The Priesthood of Believers – Unleashing the Millennials!
So the masses should minister, and paid clergy should train and empower them? Is there Scriptural precedent for this? Naturally! The entire New Testament. Paul made tents for a living, he wasn’t a paid pastor. He made it his purpose to disciple others and raise them to do likewise, spreading the good news and creating micro-communities of believers in every village and city. Christians met in homes to shared life and study Scripture, tell stories of Jesus and read letters by early leaders like Peter, Paul and Jude – and even Matthew, Mark, Luke and John. The New Testament constantly keeps before us the idea that evangelizing is everyone’s job (the Great Commission ring a bell?) and that we, the people, are royal priests enabled to show others the goodness of God (1 Peter 2:9).
Get this: We don’t go to church to “meet God.” If you aren’t already meeting with God daily, there’s a serious problem – a problem that starts with YOU, not with the church you attend. Going to church on Sundays isn’t our only chance to meet with God each week. It’s a family reunion to meet with other believers. Will you meet God there? Yes. Will you praise him there? Of course. Will you learn about him there? Yes. Might you experience him there more powerfully than in your noisy home or busy office? Very possibly.
But is church the only place and time we should experience him? ABSOLUTELY NOT! The curtain in the Temple was torn from top to bottom to remind us that God no longer resides in a building. He’s with every one of us every moment of every day. Practicing the presence of God is a daily spiritual discipline available to anyone, not just paid clergy or ministers who have a degree or preachers who were ordained.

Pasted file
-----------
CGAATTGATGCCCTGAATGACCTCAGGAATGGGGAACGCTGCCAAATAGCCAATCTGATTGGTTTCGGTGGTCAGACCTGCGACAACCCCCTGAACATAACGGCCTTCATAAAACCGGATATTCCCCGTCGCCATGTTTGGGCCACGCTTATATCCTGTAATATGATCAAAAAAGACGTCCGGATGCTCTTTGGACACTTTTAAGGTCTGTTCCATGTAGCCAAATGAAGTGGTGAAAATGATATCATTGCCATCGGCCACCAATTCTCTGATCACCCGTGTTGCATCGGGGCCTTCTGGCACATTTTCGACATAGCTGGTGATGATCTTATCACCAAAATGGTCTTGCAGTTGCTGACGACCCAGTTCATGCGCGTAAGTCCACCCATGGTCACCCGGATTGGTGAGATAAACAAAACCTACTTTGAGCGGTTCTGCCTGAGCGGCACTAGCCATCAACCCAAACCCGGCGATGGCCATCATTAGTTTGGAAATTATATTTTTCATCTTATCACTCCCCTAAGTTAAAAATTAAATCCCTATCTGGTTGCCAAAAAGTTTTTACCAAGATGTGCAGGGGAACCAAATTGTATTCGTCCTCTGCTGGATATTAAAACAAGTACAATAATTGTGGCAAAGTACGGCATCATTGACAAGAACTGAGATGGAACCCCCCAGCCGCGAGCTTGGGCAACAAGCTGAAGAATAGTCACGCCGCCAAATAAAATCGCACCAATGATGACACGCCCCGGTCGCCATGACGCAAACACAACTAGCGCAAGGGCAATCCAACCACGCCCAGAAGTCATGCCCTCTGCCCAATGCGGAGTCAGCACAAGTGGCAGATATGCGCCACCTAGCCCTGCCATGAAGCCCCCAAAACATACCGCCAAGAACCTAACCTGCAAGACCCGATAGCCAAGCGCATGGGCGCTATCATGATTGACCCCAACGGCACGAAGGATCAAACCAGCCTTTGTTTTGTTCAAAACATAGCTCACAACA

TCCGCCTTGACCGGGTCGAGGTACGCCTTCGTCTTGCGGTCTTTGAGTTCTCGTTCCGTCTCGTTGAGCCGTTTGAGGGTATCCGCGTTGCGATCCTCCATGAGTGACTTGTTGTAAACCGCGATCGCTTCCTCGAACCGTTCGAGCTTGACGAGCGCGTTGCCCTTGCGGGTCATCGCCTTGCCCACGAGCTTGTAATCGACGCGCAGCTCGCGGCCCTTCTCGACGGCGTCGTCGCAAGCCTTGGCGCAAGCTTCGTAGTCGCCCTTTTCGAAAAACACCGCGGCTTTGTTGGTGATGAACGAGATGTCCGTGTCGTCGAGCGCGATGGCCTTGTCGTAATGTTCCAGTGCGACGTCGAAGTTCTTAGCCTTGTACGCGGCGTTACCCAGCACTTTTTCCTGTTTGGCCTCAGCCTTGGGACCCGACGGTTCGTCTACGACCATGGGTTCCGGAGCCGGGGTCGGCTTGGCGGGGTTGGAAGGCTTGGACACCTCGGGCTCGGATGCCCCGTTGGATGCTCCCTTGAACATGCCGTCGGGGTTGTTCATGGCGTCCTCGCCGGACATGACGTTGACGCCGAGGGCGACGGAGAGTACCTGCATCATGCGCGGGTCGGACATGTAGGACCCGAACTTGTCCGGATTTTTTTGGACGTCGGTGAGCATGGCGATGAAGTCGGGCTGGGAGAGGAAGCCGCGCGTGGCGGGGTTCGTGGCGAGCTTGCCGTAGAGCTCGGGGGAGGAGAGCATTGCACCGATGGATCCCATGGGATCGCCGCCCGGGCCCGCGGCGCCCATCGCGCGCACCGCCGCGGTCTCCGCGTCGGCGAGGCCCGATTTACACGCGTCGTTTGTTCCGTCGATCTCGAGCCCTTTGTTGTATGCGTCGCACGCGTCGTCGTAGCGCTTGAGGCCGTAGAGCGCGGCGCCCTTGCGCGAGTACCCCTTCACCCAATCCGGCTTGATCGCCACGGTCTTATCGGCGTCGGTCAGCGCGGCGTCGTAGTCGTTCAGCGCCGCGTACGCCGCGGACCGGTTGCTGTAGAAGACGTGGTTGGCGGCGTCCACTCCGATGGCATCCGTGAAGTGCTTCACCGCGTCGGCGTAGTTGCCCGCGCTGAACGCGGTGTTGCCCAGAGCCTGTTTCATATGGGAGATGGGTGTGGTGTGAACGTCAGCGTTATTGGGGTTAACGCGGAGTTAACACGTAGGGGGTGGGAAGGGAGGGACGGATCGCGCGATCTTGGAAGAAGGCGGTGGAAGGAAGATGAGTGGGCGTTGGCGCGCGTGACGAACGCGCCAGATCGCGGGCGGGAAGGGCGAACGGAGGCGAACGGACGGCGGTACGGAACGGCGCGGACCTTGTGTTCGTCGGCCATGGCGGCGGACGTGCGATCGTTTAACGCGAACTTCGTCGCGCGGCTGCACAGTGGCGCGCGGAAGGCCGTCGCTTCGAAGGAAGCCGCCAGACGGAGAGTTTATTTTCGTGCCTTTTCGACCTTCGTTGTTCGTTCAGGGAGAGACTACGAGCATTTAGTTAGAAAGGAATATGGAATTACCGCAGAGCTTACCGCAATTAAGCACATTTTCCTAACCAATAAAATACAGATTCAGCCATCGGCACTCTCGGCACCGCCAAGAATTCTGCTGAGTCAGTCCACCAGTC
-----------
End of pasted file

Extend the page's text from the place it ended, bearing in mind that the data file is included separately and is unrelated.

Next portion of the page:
While having a church to attend can often be a positive influence in your faith life, being a member and regular attender and contributor to a church is not necessary for salvation, intimacy with God, or fulfilling your spiritual purposes – doing good works, loving God and neighbor, being his hands and feet, or any other spiritual endeavor. In fact… it’s quite possible that being completely immersed in an institutionalized church or entrenched in a church business mindset could even hinder your personal day to day faith walk, growth and personal ministries – but that’s another post for another day.
Imagine Paul’s “Body” analogy. All believers are different body parts of the collective whole, the Church. Our paid clergy are the “Brain”, leading the operation by sending tasks to each body part to keep the whole functioning in a coordinated fashion. The crisis in the American church today is this: a Brain without hands and feet and heart and spleen and nose and eyes can’t get a whole lot done. The Brain of American Christianity is pretty much just keeping the body alive, inactive as it warms its pews and not doing much outside the church walls. We’ve lost our purpose and given over all ministries to the Brain. And the Brain has lost its purpose, letting all the other Body parts atrophy. Church leaders should teach and empower flock members to pursue their own personal callings and ministries. And then church members need to get out there and get busy.